Wednesday, 11 July 2012

Everything But The Girls

When the RSC announced their 2013 summer season yesterday, we all rejoiced. "LOOK AT ALL THOSE FEMALE DIRECTORS!" we cried as we danced around in the rain. We've all been waiting for some good news in theatre since MoylesGate and, for us ladyfolk at least, it seemed that this news was surely it. FIVE whole lady directors in one little season. Why, that news is almost unheard of. Add to this a new play by Tanika Gupta about Queen Victoria and it finally seemed like Viva Forever wouldn't be the only source of Girl Power in theatre. The whole thing caused Boyd to proudly announce:

"Next year has ended up, by accident, as a celebration of women in theatre...It has not been a conscious piece of positive action … but it is great that we are doing something about it with a concentration and intensity that is new for the RSC."

Well done, Mr Boyd, you can feel pride in your RSC swansong. You can feel wonderfully smug as ladies across the land sing your name in ecstasy. Or can you? You see, because I'm a cynical actress who refuses to see the good in things, I instantly started looking for the negatives. And wow, did I find one. Of course, my job is to see what's it it for us actresses and, if you take a quick look at the plays they'll be doing in this 'celebration of women' season, you'll quickly find that there's not party-poppers for us actors with lady bits. They've announced that the plays they'll be producing are All's Well That Ends Well, Hamlet (of course, it's now legal to have Hamlet in every bloody season in every bloody theatre), Titus Andronicus, As You Like It, The Winter's Tale, A Mad World My Masters plus new plays by Tanika Gupta and Mark Ravenhill. Now, obviously I don't know what roles the two new plays will involve but a quick tot up of the ones that do already exist and it seems that these plays contain a triumphant 85 named roles for the boys and a miserable 21 for us girlies. Now, unless the two new plays contain a whopping 64 female roles then it seems this celebration of women in theatre has very quickly become a rather exclusive members-only party. Much like the RSC itself.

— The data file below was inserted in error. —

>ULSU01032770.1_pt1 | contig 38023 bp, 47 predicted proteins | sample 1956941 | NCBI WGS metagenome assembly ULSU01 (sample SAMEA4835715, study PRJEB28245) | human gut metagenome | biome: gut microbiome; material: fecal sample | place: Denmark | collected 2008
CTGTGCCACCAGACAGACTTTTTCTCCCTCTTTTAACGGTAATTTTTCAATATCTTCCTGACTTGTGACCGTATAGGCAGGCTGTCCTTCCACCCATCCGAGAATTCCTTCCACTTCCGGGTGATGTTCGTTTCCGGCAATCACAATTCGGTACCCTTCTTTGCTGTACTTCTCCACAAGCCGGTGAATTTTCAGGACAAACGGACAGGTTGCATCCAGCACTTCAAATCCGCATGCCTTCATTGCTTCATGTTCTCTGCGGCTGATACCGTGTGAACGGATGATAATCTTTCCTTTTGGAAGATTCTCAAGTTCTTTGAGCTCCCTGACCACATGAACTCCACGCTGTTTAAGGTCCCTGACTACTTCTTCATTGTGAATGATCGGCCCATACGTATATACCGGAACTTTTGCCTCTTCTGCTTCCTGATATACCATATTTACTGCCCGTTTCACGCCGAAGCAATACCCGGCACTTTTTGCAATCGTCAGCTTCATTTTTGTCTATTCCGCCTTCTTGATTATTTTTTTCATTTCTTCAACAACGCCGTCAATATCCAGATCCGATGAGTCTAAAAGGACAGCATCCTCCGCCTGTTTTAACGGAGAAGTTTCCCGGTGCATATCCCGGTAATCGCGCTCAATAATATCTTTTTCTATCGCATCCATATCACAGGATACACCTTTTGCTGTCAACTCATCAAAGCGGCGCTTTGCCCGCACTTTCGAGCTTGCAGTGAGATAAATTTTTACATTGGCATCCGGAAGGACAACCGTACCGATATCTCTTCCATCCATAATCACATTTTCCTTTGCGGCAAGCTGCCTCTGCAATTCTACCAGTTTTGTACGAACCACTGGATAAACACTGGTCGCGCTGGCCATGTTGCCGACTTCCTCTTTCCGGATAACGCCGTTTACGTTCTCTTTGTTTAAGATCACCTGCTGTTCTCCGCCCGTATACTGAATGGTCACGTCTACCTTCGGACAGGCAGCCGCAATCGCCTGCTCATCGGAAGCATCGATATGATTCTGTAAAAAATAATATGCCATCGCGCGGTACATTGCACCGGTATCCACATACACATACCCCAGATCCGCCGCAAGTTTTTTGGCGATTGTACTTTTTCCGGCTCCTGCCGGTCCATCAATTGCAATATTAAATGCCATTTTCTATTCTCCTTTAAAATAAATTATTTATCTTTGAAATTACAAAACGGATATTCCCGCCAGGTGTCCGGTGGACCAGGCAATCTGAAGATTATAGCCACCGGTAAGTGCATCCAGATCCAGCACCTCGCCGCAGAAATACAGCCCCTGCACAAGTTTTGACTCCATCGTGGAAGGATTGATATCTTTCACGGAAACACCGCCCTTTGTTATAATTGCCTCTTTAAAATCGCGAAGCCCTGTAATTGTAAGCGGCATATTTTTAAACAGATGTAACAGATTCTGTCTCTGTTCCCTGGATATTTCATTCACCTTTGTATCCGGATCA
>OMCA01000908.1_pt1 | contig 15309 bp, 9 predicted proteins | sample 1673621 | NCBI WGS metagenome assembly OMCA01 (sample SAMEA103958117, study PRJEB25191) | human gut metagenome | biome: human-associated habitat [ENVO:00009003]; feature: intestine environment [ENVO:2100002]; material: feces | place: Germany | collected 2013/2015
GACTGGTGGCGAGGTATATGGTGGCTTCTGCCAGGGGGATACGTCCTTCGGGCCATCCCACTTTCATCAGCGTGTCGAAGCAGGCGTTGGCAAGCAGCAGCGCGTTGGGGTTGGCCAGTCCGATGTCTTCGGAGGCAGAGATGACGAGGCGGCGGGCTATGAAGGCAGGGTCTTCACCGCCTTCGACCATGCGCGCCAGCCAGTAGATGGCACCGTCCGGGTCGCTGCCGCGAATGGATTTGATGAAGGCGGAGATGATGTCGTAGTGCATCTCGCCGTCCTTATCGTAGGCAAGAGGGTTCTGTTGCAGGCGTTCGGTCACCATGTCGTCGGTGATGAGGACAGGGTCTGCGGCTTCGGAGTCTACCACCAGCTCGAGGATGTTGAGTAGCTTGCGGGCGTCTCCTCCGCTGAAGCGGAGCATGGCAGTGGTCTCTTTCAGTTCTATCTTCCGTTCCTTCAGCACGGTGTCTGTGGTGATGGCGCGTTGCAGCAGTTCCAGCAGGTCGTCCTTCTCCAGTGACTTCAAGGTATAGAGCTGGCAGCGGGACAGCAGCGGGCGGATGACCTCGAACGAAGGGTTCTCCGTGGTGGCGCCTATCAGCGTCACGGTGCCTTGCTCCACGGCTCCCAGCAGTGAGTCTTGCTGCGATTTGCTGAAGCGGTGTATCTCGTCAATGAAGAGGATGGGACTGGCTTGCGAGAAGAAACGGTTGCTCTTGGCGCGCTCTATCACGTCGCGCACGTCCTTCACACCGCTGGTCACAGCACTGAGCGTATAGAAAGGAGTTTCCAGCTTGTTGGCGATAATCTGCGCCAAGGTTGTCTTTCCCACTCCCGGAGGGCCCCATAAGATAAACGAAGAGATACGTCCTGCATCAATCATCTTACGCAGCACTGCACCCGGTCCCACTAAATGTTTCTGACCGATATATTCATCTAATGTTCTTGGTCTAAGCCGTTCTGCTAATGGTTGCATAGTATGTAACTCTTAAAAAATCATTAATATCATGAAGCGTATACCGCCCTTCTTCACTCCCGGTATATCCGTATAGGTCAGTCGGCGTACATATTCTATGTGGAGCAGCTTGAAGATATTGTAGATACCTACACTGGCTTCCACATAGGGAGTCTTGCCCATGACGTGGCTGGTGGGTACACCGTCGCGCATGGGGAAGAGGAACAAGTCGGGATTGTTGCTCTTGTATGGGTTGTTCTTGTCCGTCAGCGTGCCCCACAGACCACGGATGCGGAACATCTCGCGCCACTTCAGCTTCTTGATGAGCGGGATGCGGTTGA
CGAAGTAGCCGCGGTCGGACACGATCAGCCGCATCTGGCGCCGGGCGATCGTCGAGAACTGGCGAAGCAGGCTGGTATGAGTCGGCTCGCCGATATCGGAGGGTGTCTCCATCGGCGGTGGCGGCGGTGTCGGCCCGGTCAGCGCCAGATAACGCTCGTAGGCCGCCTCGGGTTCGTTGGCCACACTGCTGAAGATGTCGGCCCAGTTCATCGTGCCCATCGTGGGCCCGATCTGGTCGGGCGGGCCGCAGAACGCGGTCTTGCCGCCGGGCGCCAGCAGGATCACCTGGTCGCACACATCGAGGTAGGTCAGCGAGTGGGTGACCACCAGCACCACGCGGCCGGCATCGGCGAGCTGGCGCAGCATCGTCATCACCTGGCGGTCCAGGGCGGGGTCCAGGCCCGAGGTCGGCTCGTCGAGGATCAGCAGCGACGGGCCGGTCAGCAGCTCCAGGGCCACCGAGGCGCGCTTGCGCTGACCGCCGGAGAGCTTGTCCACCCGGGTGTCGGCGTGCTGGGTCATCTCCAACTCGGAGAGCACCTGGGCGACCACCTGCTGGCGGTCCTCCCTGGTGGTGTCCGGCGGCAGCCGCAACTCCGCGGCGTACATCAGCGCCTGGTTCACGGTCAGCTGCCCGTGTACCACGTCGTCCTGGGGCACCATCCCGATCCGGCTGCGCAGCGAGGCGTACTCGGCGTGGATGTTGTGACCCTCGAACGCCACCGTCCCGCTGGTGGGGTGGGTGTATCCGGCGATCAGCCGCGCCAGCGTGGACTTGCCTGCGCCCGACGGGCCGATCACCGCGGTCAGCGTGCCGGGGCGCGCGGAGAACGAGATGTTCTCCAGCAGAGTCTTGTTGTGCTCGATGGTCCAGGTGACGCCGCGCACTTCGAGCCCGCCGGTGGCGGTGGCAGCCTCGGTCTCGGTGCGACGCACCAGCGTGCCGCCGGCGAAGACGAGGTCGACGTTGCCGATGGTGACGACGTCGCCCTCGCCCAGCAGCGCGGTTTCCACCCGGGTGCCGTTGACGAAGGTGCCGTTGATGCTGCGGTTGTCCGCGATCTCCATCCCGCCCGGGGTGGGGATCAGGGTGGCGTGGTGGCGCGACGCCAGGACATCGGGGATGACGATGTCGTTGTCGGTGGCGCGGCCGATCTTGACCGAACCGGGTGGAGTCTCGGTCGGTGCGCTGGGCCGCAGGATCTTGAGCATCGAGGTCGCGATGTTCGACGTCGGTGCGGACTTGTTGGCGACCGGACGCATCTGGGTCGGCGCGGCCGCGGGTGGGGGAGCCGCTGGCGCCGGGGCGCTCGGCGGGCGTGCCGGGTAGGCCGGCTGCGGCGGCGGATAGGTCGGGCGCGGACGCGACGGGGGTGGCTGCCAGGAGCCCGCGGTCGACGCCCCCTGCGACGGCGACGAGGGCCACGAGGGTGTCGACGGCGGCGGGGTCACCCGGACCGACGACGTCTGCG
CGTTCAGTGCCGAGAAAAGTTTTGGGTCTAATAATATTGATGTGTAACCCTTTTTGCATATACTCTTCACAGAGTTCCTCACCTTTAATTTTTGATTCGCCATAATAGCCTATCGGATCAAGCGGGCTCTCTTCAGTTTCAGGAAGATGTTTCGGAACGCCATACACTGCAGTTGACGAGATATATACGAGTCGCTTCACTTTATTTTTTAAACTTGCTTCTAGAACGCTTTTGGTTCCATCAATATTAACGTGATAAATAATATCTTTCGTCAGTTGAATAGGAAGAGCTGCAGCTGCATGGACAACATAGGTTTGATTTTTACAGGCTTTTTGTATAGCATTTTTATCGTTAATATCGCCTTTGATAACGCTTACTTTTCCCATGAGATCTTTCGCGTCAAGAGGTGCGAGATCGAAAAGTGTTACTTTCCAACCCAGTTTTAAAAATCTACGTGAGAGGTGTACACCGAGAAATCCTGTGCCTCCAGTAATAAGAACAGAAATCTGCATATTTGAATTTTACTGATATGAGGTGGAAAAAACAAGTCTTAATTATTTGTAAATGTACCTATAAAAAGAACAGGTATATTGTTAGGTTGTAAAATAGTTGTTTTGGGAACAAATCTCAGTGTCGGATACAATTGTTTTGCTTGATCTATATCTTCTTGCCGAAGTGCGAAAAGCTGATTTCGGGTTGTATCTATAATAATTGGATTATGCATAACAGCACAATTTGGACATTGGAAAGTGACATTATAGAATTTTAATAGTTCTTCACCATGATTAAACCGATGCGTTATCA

I realise that this is something I rant and rave about on an almost weekly basis and I'm sure it's becoming tiresome to read but this is a problem in theatre that just doesn't seem to be changing. I'm bloody thrilled that they've got a whole host of female directors in because the representation of women in theatre is not just limited to those who prat about on stage. But I'm as bored of seeing the same-old, male heavy plays in the theatre as I am of seeing tweets about 50 Shades of Bloody Freaking Grey. And I realise that the RSC are a bit limited by Shakespeare's writing but they've shown they're capable of putting on new plays too so why not focus on that to ensure that women are being fairly respresented? Even when they do produce new writing, they've shown they're not to be trusted with female roles. Just take a look at the cast list for their new play A Soldier For Every Son - The Rise Of The Aztecs - Yep, that's 15 male roles and a paltry 3 female roles. Excellent work, RSC. Well frikkin' played.

Who knows, they've only announced the casting of Hamlet so far so maybe they'll be getting in lots of ladies to play the male parts. Maybe they'll surprise me so much that I'm forced to eat all the hats. Or maybe, just maybe, 2013 will just be another year where the men reign supreme and the women take their kit off.


  1. Haha. Your posts are like a freaky stream of my own thoughts. I still really want to put on a Shakespeare with women playing all the male roles and men playing all the female roles, but not for laughs like so often is done - take it completely seriously.